His Body Lies, His Soul Marches

Speaker: Theophilus Chandler Doctoral Candidate Thesis Defense Department: Shepherd School of Music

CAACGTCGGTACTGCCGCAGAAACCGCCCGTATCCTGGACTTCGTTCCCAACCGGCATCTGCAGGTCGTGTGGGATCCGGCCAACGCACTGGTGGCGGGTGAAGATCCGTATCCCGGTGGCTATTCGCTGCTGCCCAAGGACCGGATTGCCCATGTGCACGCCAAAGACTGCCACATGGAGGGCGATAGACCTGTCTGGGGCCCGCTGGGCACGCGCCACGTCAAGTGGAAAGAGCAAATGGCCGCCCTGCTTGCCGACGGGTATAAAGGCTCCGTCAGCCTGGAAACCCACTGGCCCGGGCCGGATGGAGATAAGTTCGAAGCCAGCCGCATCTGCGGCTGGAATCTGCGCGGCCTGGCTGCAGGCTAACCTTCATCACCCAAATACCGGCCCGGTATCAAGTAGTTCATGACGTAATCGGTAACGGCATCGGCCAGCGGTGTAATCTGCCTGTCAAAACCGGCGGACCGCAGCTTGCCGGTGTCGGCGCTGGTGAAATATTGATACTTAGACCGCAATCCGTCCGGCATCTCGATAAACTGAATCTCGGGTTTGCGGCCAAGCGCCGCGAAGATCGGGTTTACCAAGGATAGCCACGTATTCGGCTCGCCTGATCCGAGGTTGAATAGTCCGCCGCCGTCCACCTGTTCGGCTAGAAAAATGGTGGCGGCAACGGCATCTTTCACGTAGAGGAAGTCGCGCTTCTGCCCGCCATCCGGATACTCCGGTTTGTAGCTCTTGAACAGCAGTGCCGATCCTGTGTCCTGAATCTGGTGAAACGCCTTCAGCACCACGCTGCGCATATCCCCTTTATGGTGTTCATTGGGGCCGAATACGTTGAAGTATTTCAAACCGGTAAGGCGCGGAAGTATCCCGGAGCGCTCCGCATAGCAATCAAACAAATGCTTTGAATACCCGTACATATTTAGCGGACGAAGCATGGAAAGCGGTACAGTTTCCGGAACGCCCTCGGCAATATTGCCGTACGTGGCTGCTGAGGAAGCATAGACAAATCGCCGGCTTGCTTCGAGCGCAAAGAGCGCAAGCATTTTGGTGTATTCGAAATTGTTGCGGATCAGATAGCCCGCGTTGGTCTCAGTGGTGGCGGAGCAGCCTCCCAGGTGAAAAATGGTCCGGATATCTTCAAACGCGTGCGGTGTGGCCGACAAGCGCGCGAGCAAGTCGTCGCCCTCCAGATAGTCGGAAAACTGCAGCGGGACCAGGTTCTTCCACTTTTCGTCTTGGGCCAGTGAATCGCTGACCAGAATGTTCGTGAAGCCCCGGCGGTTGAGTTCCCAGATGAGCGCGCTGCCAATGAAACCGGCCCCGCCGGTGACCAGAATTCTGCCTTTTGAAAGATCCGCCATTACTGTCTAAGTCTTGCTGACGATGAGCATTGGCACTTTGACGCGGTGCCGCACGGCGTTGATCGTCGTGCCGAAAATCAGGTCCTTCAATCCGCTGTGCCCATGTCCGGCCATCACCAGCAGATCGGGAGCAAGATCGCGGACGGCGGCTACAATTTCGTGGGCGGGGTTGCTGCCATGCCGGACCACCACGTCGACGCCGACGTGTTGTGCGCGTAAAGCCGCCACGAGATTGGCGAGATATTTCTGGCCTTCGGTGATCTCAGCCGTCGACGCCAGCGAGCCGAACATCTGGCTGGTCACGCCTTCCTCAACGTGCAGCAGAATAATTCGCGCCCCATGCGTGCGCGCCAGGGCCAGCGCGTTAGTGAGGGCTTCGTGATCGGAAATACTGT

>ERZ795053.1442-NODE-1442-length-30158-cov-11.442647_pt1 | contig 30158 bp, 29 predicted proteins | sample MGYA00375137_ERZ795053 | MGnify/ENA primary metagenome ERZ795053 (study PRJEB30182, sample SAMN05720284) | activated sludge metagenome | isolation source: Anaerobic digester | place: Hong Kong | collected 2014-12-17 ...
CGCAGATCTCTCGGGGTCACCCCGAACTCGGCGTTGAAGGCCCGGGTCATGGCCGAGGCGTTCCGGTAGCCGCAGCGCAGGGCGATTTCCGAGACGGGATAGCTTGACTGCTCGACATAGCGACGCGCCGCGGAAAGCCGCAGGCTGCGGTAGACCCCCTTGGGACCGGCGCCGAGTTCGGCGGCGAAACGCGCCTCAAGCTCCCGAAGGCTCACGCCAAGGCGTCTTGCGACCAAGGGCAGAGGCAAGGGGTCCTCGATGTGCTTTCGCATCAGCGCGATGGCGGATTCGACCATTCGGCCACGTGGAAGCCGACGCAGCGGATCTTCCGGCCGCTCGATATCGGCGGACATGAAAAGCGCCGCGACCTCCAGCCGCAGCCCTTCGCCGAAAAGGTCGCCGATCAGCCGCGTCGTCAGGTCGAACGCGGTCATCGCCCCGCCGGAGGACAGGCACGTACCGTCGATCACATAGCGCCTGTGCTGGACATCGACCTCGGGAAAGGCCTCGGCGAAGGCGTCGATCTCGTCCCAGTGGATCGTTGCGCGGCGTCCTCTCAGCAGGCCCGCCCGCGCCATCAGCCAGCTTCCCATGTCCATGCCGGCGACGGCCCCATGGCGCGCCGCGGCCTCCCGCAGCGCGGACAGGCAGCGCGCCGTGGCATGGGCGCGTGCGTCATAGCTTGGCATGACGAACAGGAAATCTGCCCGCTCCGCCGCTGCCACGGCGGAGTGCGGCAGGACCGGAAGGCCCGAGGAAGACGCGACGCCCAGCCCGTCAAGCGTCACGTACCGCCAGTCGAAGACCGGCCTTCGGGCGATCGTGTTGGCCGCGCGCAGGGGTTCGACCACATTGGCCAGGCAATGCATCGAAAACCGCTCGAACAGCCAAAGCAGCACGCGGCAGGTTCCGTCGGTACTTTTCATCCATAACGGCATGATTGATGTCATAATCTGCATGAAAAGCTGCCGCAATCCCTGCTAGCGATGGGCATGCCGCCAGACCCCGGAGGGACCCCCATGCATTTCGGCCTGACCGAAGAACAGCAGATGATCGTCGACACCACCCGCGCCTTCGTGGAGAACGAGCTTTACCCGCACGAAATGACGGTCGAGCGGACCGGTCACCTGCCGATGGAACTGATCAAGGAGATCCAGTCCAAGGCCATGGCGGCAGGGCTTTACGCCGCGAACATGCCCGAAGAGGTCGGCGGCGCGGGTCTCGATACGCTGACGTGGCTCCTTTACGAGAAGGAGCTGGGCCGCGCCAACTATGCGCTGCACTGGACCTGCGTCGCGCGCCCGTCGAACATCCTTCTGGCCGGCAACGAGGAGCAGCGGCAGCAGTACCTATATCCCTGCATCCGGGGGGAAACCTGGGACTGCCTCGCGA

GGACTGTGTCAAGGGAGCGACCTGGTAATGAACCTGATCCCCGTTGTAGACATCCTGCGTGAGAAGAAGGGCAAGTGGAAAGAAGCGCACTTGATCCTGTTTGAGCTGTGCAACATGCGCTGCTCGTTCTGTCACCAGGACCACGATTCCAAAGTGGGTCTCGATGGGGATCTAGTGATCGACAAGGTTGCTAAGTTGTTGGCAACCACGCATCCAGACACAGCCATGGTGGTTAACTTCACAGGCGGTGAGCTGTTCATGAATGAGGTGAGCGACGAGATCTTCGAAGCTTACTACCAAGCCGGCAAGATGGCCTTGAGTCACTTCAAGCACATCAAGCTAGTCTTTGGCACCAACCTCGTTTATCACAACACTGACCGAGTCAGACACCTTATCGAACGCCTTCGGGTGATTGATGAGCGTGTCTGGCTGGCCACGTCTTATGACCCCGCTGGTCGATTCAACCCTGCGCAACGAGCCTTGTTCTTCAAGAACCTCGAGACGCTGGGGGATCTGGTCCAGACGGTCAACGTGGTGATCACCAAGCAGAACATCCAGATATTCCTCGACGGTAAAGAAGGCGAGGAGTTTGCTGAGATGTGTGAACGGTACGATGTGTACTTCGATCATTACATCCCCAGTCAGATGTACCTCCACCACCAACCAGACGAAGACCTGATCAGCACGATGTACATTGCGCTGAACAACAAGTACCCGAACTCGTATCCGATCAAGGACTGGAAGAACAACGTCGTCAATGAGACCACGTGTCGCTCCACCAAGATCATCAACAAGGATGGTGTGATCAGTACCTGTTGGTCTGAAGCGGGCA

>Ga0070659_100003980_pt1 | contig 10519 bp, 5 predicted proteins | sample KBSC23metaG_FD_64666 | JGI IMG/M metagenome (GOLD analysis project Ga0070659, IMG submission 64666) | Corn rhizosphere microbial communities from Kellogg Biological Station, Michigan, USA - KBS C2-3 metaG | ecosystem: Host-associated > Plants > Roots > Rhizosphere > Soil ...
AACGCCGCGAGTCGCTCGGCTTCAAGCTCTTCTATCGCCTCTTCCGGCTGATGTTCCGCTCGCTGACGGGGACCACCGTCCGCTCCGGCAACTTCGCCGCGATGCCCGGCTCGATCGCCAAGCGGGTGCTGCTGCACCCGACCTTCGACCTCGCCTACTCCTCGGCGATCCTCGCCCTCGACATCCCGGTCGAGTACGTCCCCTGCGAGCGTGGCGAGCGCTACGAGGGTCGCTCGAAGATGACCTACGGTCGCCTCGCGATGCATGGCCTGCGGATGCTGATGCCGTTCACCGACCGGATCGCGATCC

This dissertation is a new work for orchestra, eight minutes in duration, scored for triple woodwinds, full brass, percussion, piano, and strings (3,3,3,3 – 4,3,3,1 – pno – timp+3 – str). The work incorporates the tune “John Brown’s Body,” which memorializes the radical abolitionist John Brown, famous for his involvement with Bleeding Kansas and the Harper’s Ferry Raid. While the subtitle “Variations on a Union Army Hymn,” conveys the episodic structure of the piece, the variations subvert the traditional theme-and-variations procedure, in which repetitions of a static harmonic structure support a melodic line of incrementally increasing complexity. Instead, the variations are better described as fragmentations or deformations of the theme. The piece begins with a collision of two types of music in stark contrast: a pointillistic texture of diffuse, low-register sounds, against a solo violin struggling to sing the “John Brown’s Body” tune. In each episode, the tune becomes further fragmented into its constituent motives, and this fragmentation allows it to assimilate into the language of the surrounding music. The piece ends with a climactic rush to the double bar line, and by this point, only the most salient remnants of the theme catch our ear. “John Brown’s Body” was the product of spontaneous creativity, composed collectively by a battalion of Union soldiers. From here the song spread rapidly; it was popular with the military and civilians. Upon hearing the rousing melody, Julia Ward Howe was inspired to elevate the lyrics, reworking the coarse text into the more poetic “Battle Hymn of the Republic.” In doing so, Howe stripped the song of its references to contemporaneous political figures, replacing them with imagery and biblical allusions. The more accessible lyrics of the “Battle Hymn” have allowed the melody of “John Brown’s Body” to be appropriated for unexpected purposes, some non-political and some actively challenging John Brown’s principles. The fragmentation and assimilation of the tune in His Body Lies, His Soul Marches follows a similar trajectory –having its detail stripped away, the theme finds itself in unexpected circumstances. https://riceuniversity.zoom.us/j/92380069204?pwd=cG5abTQ2Sk5UZ1ZuNzZoN0… (Department : Shepherd School of Music)